There’s no doubting that thanks to some exceptional individual and team performances at the 2012 Olympics, Cool Britannia is now very much back in vogue. Whether you’re lucky enough to have seen the action live, or have been watching at home, in a bar or at work, the sight of 000’s of Union Jacks waving in fervent admiration can only reinforce the feelings of pride and passion that resonate across this small island nation.
Yet take a short trip from Stratford’s Olympic Park, down the Mile End Road and into London’s financial district, and you’ll find a very different type of atmosphere. Britain may be bustling with sporting pride but it is also constrained in a mire of stagnant economic growth, Euro-zone meltdowns and wild fluctuations across global commodities markets. The mood, right now, may be bright across the green and pleasant land, but it’s far more sober as you venture into the out-of-town industrial areas.
For the large multi-nationals, the down-turn is an unwelcome interruption to carefully honed forecasts: Strategies are being put on hold, costs are being addressed, jobs are being cut. But despite the “inconvenience”, corporate hubs remain readied for better times; budgets for development and marketing might be refined but the spending remains focussed on a return to profit.
Small and specialised businesses, such as those engaged in niche automotive production, are not so fortunate. The automated relationships offered by banks, the escalating costs of meeting regulatory standards, the ability to keep pace with new technologies, the decline in domestic sales, and the risks in attempting to compete in overseas markets are making these tough times for some of our much loved brands.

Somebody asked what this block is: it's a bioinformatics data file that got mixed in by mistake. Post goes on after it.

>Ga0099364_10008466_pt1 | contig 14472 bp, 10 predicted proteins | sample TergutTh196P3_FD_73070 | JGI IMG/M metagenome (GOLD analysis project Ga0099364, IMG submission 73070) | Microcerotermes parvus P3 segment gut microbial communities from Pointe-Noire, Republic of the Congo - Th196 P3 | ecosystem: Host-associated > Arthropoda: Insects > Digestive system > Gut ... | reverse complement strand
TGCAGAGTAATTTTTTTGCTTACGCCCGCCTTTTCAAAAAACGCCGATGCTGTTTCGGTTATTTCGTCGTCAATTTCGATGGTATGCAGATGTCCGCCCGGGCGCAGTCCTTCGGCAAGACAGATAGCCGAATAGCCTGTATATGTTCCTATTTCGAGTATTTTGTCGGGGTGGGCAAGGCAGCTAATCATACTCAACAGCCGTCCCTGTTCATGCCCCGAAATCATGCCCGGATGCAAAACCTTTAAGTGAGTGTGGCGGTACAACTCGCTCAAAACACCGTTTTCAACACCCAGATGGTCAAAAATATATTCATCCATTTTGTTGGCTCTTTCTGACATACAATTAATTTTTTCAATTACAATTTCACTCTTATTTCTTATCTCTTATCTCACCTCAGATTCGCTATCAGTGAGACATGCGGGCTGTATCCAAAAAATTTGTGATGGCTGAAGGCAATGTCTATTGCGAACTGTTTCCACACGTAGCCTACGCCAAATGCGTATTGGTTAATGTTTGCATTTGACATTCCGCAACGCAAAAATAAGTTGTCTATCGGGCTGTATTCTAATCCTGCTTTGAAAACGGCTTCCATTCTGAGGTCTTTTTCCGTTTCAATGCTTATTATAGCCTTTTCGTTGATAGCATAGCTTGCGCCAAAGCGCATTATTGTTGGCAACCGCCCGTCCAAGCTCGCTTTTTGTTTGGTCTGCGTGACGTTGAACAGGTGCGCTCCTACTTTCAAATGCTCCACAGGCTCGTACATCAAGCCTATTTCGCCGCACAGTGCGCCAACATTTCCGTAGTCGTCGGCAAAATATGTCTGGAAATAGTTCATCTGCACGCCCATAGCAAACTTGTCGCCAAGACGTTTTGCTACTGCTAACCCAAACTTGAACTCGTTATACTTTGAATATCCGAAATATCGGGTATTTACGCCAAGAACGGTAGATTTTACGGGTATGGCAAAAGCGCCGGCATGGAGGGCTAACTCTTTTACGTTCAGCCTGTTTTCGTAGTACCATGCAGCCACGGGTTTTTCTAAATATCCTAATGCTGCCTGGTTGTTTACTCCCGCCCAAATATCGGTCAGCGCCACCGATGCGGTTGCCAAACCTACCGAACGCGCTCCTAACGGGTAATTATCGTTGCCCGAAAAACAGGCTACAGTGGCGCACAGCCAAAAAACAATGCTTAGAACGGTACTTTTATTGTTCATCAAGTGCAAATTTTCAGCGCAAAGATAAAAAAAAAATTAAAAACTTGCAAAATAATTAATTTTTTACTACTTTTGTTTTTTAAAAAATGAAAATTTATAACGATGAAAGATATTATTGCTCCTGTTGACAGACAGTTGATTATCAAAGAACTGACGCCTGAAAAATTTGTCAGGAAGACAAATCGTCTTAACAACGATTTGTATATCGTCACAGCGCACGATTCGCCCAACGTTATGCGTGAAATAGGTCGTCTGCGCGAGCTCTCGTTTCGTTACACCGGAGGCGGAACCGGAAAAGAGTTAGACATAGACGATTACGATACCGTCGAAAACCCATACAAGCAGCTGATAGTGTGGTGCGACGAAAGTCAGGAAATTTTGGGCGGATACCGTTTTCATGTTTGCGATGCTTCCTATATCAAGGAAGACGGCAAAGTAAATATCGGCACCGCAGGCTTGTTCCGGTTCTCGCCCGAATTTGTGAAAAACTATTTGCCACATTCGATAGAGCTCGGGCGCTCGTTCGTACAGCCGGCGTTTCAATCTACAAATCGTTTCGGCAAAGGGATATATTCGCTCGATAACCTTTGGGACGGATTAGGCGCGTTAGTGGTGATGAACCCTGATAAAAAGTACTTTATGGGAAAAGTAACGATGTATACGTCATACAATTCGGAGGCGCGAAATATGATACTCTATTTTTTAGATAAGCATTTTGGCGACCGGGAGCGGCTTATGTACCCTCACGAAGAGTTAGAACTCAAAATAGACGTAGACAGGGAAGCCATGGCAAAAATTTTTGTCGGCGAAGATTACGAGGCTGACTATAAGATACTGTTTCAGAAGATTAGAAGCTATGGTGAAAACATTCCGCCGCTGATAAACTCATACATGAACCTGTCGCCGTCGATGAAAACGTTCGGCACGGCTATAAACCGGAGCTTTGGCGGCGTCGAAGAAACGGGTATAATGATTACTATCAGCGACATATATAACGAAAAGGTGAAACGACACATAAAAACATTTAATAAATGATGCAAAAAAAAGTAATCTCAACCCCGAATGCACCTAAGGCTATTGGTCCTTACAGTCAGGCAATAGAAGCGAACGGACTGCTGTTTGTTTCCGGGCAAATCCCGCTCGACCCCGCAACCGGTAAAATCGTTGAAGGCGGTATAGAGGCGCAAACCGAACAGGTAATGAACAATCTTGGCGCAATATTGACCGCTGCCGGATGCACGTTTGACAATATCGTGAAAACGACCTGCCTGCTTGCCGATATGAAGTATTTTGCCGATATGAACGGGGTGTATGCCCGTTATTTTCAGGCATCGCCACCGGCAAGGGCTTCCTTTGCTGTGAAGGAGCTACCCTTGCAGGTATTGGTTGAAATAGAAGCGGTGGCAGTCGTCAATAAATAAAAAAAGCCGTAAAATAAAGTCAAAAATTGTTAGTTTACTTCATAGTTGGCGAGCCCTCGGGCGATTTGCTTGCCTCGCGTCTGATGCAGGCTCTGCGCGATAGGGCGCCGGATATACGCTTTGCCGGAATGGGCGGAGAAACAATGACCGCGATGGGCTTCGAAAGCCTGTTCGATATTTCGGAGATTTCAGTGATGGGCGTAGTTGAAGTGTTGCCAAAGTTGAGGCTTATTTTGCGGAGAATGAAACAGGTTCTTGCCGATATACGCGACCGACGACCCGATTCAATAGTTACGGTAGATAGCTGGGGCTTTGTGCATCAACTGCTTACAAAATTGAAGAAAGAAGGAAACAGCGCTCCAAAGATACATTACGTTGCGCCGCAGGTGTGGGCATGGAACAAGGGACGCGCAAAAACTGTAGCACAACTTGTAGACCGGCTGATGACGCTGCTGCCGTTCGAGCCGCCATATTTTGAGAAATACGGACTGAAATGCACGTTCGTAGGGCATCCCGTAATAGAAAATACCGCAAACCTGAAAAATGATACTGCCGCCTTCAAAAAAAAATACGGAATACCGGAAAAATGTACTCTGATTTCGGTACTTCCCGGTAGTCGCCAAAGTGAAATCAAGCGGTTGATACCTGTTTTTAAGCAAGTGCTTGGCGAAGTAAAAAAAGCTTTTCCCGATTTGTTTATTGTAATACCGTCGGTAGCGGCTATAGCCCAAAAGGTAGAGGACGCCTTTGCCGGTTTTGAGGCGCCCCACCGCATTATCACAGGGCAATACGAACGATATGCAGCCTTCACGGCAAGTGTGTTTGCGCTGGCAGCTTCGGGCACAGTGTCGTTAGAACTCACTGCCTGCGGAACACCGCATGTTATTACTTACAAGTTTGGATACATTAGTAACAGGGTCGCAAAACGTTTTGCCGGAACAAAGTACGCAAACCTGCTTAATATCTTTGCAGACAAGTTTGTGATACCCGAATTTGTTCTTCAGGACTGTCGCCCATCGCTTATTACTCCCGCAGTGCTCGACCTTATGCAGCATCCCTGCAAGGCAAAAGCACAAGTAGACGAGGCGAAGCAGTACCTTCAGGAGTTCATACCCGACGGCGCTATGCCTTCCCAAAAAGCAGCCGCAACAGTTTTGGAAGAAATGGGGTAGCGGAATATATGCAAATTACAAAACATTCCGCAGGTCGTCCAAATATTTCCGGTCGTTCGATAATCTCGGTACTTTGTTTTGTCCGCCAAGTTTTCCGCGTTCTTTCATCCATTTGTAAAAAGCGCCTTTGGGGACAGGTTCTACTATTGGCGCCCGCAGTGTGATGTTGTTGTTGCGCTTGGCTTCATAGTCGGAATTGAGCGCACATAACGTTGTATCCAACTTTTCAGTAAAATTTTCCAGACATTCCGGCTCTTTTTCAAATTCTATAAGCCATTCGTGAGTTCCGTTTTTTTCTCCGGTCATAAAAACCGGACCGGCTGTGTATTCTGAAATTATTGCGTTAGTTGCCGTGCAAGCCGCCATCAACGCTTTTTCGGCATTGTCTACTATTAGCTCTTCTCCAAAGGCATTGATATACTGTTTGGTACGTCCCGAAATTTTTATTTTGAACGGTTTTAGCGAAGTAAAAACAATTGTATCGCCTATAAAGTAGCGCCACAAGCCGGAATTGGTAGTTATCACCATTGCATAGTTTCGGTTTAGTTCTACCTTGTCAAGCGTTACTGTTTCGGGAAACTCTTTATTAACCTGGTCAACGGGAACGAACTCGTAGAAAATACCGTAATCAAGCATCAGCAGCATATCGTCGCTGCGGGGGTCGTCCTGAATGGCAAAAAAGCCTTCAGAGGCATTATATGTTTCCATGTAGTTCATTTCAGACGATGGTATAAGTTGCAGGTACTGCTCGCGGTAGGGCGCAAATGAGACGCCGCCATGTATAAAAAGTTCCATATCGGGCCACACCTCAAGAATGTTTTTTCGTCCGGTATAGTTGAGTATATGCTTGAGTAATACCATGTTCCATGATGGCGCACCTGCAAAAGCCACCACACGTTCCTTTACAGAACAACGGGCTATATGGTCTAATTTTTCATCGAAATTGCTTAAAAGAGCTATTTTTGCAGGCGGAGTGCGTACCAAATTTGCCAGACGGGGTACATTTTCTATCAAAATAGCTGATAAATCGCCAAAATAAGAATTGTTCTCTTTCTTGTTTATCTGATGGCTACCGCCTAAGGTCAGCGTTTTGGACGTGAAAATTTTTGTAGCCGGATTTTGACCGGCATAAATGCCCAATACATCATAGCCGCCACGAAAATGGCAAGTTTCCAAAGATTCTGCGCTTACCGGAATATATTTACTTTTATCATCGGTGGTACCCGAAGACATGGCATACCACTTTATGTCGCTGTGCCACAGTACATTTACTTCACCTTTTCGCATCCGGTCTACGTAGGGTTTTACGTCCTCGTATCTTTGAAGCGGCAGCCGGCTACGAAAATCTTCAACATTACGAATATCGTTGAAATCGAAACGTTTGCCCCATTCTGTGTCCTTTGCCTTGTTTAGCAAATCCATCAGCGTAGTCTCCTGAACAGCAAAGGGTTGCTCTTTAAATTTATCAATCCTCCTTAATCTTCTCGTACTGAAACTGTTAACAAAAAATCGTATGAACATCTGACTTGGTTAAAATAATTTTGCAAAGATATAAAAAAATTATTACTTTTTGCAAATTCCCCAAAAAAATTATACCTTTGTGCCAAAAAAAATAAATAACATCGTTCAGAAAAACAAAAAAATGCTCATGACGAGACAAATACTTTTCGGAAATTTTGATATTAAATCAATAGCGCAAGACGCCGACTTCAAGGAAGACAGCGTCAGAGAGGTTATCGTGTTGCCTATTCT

Over the last few years, we have lost TVR, Marcos, Bristol and more recently Lola. These were all once proud names, famed for building beautiful (if not always reliable) cars that served a loyal band of enthusiastic customers. And then there is Lotus and the woeful saga of inept tenure and “that” plan. These are dark times.
During the next few weeks, we will be talking to some of the businesses and personalities that now form the mainstay of Britain’s sports car industry, seeking to understand their visions and their struggles as we enter the most challenging period of the new Millennium. We don’t always expect it to make comfortable reading but we do hope that we’ll gain a valuable insight into where our favourite marques are headed, how they’re setting about their journey and if they’re likely to survive this journey.
First Stop: Radical Sportscars